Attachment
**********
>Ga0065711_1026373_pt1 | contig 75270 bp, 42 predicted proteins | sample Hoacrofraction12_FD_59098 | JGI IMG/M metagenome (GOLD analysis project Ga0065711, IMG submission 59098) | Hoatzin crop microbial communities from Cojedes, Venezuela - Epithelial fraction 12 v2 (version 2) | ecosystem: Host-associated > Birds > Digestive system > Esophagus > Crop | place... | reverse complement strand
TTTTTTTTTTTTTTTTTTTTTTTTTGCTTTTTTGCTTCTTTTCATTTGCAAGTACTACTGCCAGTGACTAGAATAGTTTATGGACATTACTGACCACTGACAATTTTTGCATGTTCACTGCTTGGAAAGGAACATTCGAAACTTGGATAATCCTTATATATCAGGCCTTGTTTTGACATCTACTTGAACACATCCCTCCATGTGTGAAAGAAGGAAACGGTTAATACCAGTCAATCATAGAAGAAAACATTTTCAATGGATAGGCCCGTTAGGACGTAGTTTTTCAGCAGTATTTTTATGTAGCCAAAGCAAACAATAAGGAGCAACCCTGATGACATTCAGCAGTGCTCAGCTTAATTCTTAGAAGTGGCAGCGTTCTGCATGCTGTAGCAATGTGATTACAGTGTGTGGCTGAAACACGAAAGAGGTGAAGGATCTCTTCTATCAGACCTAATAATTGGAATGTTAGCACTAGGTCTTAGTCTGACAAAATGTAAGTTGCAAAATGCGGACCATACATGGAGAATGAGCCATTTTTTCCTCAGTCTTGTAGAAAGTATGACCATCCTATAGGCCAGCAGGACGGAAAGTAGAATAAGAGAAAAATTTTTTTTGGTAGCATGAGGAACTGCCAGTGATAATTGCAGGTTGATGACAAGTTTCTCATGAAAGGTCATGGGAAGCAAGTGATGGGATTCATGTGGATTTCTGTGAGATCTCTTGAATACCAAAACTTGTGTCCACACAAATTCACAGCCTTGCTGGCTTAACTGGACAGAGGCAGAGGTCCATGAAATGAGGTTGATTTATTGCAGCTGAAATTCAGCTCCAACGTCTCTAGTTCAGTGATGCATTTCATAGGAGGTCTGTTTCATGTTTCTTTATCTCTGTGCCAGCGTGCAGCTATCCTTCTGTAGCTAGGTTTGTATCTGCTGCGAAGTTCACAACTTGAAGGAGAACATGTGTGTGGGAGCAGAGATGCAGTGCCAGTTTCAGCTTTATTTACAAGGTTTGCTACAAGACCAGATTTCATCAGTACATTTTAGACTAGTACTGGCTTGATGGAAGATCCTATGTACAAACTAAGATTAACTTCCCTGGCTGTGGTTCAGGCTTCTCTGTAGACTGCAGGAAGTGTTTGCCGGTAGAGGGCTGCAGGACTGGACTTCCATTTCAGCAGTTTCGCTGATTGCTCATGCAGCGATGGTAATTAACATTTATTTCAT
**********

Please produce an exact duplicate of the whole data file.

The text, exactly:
>Ga0065711_1026373_pt1 | contig 75270 bp, 42 predicted proteins | sample Hoacrofraction12_FD_59098 | JGI IMG/M metagenome (GOLD analysis project Ga0065711, IMG submission 59098) | Hoatzin crop microbial communities from Cojedes, Venezuela - Epithelial fraction 12 v2 (version 2) | ecosystem: Host-associated > Birds > Digestive system > Esophagus > Crop | place... | reverse complement strand
TTTTTTTTTTTTTTTTTTTTTTTTTGCTTTTTTGCTTCTTTTCATTTGCAAGTACTACTGCCAGTGACTAGAATAGTTTATGGACATTACTGACCACTGACAATTTTTGCATGTTCACTGCTTGGAAAGGAACATTCGAAACTTGGATAATCCTTATATATCAGGCCTTGTTTTGACATCTACTTGAACACATCCCTCCATGTGTGAAAGAAGGAAACGGTTAATACCAGTCAATCATAGAAGAAAACATTTTCAATGGATAGGCCCGTTAGGACGTAGTTTTTCAGCAGTATTTTTATGTAGCCAAAGCAAACAATAAGGAGCAACCCTGATGACATTCAGCAGTGCTCAGCTTAATTCTTAGAAGTGGCAGCGTTCTGCATGCTGTAGCAATGTGATTACAGTGTGTGGCTGAAACACGAAAGAGGTGAAGGATCTCTTCTATCAGACCTAATAATTGGAATGTTAGCACTAGGTCTTAGTCTGACAAAATGTAAGTTGCAAAATGCGGACCATACATGGAGAATGAGCCATTTTTTCCTCAGTCTTGTAGAAAGTATGACCATCCTATAGGCCAGCAGGACGGAAAGTAGAATAAGAGAAAAATTTTTTTTGGTAGCATGAGGAACTGCCAGTGATAATTGCAGGTTGATGACAAGTTTCTCATGAAAGGTCATGGGAAGCAAGTGATGGGATTCATGTGGATTTCTGTGAGATCTCTTGAATACCAAAACTTGTGTCCACACAAATTCACAGCCTTGCTGGCTTAACTGGACAGAGGCAGAGGTCCATGAAATGAGGTTGATTTATTGCAGCTGAAATTCAGCTCCAACGTCTCTAGTTCAGTGATGCATTTCATAGGAGGTCTGTTTCATGTTTCTTTATCTCTGTGCCAGCGTGCAGCTATCCTTCTGTAGCTAGGTTTGTATCTGCTGCGAAGTTCACAACTTGAAGGAGAACATGTGTGTGGGAGCAGAGATGCAGTGCCAGTTTCAGCTTTATTTACAAGGTTTGCTACAAGACCAGATTTCATCAGTACATTTTAGACTAGTACTGGCTTGATGGAAGATCCTATGTACAAACTAAGATTAACTTCCCTGGCTGTGGTTCAGGCTTCTCTGTAGACTGCAGGAAGTGTTTGCCGGTAGAGGGCTGCAGGACTGGACTTCCATTTCAGCAGTTTCGCTGATTGCTCATGCAGCGATGGTAATTAACATTTATTTCAT